158
27 Aug 14 at 2 am

metinseven:

Orbitals.

(via flyinskies)

metinseven:

Orbitals.
 1963
14 Aug 14 at 8 pm

ted:

This is what sound looks like

You’ve never seen sound visualizations like this before. Evan Grant creates beautiful illustrations of what we hear by capturing the vibrations from sound waves in mediums like sand or water. This process — called cymatics — makes sound look so wonderfully alien.  

Watch the full talk here »

(via chelonaut)

 164
14 Aug 14 at 8 pm

architectureofdoom:

Viale Lombardia, Monza, Italy. Submitted by tacktix

architectureofdoom:

Viale Lombardia, Monza, Italy. Submitted by tacktix
 9
07 Aug 14 at 6 am

Self reference and formal rules allow systems to acquire meaning despite being made of meaningless elements.

 49809
04 Aug 14 at 7 pm

(Source: cybergata, via yvng-chancla)

 173543
04 Aug 14 at 7 pm

wannabeanimator:

Studio Ghibli | 1985 - 2014

After recent rumors of Studio Ghibli closing their animation department and the low box office numbers for When Marnie Was There, it was time to make an appreciation post for a company that has created true movie magic again and again. So, thank you, Studio Ghibli. Hopefully it isn’t good-bye just yet. Studio Ghibli is no longer producing animated films. So here’s to you, Ghibli, and everything you’ve given us.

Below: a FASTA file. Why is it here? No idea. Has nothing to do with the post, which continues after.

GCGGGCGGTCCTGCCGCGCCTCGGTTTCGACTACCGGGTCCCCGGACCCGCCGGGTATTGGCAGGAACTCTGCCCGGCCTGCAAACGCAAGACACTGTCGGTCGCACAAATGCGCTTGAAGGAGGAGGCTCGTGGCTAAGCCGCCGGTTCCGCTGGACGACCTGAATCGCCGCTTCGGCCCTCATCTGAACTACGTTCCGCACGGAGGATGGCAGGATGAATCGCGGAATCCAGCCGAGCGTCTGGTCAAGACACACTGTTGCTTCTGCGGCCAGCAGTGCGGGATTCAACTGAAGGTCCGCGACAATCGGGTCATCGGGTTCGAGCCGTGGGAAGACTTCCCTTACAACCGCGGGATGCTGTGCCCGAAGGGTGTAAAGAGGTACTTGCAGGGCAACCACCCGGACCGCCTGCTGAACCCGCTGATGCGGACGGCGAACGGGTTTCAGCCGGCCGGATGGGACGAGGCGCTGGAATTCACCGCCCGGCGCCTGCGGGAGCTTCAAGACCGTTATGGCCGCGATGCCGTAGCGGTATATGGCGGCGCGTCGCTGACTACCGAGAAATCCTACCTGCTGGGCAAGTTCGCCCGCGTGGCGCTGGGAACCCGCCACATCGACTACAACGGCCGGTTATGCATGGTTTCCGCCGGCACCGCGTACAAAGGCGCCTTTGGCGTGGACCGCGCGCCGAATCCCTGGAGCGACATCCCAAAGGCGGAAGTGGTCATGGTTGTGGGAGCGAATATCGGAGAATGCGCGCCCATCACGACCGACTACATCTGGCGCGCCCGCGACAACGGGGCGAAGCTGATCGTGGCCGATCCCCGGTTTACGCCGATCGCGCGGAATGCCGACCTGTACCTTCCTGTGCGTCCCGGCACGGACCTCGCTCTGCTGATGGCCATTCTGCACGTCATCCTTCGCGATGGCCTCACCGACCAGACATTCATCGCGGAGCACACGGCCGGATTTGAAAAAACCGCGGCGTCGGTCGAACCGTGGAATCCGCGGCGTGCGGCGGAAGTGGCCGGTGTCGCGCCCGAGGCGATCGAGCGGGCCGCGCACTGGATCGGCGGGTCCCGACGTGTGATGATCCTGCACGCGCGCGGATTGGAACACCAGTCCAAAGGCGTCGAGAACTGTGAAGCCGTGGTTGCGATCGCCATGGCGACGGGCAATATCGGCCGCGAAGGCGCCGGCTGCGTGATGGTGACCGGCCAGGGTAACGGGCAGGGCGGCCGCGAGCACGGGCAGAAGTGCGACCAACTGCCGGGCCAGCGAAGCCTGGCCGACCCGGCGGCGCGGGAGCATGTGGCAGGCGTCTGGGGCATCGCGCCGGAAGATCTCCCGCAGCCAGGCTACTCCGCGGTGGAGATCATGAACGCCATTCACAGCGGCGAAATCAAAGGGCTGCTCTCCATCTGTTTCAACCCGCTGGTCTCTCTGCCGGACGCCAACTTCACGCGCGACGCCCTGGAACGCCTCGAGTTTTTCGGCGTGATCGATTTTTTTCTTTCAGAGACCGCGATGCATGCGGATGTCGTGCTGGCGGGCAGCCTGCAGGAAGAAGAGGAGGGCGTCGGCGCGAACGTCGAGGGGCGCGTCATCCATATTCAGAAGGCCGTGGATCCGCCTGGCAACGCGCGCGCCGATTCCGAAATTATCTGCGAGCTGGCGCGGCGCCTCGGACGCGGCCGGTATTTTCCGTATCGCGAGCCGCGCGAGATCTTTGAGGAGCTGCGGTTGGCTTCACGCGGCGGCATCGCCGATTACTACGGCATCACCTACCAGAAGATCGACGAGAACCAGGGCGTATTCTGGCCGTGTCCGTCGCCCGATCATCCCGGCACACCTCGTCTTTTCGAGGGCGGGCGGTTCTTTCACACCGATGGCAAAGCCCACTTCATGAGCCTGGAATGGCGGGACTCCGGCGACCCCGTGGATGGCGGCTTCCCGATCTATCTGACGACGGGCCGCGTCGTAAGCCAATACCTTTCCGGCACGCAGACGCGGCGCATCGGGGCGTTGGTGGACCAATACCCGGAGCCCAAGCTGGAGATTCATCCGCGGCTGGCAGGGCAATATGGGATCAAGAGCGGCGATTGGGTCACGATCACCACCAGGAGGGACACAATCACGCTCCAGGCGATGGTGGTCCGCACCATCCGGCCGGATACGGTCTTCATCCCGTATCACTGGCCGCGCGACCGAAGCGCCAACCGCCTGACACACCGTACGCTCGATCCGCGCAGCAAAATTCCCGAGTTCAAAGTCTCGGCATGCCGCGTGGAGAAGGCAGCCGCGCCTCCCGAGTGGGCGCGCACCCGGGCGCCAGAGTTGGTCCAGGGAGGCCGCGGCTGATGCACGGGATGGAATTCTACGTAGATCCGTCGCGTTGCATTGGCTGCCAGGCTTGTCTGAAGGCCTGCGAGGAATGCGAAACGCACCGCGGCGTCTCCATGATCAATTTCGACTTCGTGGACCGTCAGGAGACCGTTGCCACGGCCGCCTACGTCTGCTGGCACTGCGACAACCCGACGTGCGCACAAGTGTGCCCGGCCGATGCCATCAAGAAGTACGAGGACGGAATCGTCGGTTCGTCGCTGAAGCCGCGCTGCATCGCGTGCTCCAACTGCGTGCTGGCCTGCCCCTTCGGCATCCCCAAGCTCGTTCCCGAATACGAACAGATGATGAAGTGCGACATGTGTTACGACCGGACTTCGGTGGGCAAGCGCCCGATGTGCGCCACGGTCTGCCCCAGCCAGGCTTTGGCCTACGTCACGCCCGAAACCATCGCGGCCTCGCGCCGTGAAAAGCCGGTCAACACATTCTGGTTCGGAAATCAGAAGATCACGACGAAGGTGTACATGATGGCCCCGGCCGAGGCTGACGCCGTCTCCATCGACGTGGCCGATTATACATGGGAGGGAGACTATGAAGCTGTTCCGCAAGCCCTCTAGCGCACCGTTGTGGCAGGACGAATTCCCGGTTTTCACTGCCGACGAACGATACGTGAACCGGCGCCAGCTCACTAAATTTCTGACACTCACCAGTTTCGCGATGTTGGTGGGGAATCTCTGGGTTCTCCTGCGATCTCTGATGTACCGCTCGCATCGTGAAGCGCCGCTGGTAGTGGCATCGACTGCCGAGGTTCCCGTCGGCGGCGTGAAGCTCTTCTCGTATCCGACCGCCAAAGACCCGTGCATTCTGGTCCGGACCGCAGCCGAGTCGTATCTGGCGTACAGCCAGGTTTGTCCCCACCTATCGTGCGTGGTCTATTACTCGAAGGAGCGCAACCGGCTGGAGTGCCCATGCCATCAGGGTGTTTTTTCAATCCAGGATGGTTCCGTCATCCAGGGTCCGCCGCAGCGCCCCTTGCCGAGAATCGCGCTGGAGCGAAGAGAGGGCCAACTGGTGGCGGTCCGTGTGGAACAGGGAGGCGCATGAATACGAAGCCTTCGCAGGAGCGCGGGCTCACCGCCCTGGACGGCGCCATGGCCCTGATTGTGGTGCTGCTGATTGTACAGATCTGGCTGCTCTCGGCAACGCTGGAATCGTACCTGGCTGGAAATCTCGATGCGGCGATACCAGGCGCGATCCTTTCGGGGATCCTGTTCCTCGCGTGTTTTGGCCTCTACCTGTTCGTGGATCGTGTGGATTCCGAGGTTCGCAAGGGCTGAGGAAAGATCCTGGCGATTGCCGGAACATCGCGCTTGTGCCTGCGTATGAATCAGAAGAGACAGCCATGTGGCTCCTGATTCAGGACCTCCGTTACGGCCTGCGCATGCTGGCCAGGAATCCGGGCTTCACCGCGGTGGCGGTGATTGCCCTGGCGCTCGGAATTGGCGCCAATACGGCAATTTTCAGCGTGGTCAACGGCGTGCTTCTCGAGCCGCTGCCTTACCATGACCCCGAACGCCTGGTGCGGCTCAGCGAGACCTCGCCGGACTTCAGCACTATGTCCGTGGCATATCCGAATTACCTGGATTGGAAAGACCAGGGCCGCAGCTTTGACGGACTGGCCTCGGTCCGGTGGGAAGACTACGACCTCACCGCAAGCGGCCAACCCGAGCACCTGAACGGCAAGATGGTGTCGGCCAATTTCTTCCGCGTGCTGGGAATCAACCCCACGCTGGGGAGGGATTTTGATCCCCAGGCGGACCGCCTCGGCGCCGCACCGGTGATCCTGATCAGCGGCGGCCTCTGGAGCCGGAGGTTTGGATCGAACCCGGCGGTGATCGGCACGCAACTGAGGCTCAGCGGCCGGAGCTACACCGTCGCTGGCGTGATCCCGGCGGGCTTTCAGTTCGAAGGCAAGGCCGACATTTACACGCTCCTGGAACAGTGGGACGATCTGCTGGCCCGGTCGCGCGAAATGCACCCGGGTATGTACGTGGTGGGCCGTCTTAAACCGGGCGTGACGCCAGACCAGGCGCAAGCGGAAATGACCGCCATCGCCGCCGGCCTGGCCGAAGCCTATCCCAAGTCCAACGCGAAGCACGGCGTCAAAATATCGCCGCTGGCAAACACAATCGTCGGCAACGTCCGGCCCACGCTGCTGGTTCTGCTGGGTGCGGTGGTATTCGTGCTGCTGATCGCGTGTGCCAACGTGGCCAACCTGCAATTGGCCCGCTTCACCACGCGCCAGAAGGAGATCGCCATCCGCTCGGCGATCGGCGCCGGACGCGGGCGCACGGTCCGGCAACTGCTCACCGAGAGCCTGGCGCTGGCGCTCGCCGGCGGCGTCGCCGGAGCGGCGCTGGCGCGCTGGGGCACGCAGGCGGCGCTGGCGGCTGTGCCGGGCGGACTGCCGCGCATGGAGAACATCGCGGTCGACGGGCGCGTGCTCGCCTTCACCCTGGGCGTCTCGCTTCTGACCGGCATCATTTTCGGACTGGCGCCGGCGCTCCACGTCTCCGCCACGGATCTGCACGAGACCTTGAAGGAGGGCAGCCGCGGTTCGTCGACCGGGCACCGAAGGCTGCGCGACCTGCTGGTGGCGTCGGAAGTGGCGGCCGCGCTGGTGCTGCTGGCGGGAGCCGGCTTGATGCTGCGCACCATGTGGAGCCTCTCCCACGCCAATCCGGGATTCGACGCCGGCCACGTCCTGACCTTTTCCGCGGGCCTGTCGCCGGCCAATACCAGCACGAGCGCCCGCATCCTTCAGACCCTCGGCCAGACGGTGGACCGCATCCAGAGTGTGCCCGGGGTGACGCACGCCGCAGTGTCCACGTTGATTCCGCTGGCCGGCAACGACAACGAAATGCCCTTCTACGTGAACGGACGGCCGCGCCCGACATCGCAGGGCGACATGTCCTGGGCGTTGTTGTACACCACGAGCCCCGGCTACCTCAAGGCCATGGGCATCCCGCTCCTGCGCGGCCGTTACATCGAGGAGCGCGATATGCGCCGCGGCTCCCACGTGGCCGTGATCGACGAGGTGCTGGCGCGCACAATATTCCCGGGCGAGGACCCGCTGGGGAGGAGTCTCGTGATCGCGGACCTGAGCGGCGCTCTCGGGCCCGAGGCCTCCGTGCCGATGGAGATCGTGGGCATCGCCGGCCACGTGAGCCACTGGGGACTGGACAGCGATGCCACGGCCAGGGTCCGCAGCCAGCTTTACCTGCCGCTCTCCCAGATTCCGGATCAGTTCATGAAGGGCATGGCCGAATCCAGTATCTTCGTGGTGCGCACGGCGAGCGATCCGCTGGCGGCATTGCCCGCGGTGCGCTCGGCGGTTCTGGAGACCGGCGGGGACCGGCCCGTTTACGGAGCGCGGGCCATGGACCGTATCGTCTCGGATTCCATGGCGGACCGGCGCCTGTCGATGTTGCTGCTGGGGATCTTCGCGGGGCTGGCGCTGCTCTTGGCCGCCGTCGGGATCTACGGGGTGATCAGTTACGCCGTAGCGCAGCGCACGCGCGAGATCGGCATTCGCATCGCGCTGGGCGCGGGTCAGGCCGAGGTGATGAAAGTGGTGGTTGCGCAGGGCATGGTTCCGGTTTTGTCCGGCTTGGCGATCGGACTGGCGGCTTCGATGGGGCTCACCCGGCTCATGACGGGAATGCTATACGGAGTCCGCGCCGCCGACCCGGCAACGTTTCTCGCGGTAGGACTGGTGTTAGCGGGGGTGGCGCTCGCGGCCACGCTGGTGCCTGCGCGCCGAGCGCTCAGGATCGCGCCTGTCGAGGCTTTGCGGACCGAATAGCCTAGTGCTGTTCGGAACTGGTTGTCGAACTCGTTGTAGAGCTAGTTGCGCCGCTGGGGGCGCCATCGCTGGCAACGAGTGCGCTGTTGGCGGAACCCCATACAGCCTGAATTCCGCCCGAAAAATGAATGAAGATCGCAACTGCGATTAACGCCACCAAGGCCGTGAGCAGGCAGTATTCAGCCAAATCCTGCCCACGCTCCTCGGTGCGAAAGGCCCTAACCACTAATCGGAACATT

(via birth--in--reverse)

 3544
04 Aug 14 at 7 pm

beingfriendly:

Lophophora williamsii

(Source: jossdebae, via 420official)

beingfriendly:

Lophophora williamsii
 117
04 Aug 14 at 7 pm

experimentsinmotion:

State of the Art: the Evolution of the Computer Chip

Published less than three decades after the first integrated circuit ever produced, Stan Augarten’s State of the Art (1983) demonstrates how rapidly the new technology developed. In a comprehensive survey ranging from the first integrated circuit of 1958a clumsy-looking, yet ground-breaking deviceto American Microsystems’ sleek S4535 High-Voltage Driver produced in 1982, the book presents computer chips like works of art, aesthetic icons of the nascent digital revolution. Perhaps most notable is the way the technology quickly evolved out of human hands and into a complex mechanized process requiring precision at an atomic level. Indeed, Jack S. Kilby built the first integrated circuit in the summer of 1958 at Texas Instruments by hand. But his groundbreaking solution, which eliminating the need for individual discrete components by making a “monolithic” circuit from one material, allowed for automation to soon take over. Today the most advanced circuits contain several hundred millions of components on an area no larger than a fingernail and must be manufactured under highly delicate conditions. Laid bare as objects, their mysterious hieroglyphics seem to reveal the intricate, arcane processes that produced them.